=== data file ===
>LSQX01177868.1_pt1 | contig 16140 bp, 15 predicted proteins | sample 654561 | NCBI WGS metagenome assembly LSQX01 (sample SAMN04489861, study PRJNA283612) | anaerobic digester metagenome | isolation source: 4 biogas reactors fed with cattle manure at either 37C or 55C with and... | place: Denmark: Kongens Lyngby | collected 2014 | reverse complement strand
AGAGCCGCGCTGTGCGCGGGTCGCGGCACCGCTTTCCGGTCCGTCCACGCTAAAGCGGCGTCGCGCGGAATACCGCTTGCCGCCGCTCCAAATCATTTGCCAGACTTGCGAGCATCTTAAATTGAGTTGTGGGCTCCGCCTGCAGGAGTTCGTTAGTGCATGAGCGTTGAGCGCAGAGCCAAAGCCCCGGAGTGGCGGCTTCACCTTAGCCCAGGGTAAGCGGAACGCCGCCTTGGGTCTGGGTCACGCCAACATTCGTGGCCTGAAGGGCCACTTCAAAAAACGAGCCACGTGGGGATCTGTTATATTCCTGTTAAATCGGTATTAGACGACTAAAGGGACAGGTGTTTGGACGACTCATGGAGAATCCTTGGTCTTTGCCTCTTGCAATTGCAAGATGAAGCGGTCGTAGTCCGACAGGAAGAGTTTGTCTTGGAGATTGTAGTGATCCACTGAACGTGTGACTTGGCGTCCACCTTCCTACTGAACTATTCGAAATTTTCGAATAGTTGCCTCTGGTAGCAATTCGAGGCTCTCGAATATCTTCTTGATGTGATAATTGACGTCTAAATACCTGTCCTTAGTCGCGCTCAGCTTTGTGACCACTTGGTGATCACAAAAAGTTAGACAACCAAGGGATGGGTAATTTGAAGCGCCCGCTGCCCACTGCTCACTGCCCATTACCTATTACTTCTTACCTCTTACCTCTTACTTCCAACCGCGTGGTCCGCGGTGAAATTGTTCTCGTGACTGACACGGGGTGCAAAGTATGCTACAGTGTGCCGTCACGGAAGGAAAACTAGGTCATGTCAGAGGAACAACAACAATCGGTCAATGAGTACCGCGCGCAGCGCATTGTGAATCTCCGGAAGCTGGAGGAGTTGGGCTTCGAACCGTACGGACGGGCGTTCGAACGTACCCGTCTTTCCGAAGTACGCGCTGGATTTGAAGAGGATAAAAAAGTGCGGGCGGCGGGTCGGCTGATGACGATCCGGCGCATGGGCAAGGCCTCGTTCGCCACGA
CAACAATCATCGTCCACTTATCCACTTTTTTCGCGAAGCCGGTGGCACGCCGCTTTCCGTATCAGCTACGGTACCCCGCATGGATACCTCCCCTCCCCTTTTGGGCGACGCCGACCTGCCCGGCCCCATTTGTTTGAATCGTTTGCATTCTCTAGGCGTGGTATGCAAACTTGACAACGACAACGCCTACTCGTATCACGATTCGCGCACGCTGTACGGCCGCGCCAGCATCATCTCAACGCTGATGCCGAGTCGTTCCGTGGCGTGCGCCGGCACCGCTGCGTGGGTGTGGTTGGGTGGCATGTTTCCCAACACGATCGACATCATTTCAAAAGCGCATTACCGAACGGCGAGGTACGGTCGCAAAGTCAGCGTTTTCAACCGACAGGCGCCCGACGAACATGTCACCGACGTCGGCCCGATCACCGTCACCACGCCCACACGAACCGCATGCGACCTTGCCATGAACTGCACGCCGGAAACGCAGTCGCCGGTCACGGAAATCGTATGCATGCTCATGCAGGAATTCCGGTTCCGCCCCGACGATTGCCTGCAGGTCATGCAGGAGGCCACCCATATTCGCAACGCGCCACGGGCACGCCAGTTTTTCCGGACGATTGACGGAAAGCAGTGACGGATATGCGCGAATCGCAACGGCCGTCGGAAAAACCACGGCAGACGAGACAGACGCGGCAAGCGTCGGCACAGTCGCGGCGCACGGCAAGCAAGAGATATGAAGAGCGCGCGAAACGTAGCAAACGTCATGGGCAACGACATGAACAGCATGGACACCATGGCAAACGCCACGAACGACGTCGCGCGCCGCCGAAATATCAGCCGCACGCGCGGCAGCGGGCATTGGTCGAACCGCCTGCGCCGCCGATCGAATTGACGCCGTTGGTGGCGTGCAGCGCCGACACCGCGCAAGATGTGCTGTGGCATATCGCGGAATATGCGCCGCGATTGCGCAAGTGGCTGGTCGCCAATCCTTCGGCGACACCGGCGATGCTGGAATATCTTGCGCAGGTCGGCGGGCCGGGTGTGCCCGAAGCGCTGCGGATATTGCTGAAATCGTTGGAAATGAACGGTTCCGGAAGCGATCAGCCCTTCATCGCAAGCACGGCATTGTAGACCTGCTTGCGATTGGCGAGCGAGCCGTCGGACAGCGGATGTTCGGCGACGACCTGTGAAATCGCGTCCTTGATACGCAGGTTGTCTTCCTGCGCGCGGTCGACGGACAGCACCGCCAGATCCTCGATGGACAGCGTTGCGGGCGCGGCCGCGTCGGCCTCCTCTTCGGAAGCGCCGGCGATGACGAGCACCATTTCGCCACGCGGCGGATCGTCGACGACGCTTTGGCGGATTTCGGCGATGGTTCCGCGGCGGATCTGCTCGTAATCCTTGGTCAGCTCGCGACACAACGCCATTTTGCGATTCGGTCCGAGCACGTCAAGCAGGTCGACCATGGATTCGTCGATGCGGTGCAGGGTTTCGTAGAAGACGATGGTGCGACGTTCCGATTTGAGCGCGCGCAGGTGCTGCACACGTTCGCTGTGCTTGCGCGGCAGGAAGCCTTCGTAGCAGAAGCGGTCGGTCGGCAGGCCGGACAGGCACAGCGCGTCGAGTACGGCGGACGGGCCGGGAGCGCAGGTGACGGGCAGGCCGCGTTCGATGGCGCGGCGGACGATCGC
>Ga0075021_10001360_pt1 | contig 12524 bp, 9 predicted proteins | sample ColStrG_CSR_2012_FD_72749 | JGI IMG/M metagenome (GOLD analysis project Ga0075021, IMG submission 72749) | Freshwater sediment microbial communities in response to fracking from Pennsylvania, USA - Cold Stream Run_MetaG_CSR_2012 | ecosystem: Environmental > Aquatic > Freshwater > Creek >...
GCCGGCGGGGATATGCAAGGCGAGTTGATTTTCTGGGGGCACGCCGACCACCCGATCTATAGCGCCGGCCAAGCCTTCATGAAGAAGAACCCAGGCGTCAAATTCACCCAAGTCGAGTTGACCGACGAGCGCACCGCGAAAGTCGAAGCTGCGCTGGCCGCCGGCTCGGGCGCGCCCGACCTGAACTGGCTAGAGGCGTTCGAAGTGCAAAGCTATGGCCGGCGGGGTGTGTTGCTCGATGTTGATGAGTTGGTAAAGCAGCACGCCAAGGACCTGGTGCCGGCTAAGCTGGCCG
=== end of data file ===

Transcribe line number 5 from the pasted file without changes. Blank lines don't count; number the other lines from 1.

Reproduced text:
GCCGGCGGGGATATGCAAGGCGAGTTGATTTTCTGGGGGCACGCCGACCACCCGATCTATAGCGCCGGCCAAGCCTTCATGAAGAAGAACCCAGGCGTCAAATTCACCCAAGTCGAGTTGACCGACGAGCGCACCGCGAAAGTCGAAGCTGCGCTGGCCGCCGGCTCGGGCGCGCCCGACCTGAACTGGCTAGAGGCGTTCGAAGTGCAAAGCTATGGCCGGCGGGGTGTGTTGCTCGATGTTGATGAGTTGGTAAAGCAGCACGCCAAGGACCTGGTGCCGGCTAAGCTGGCCG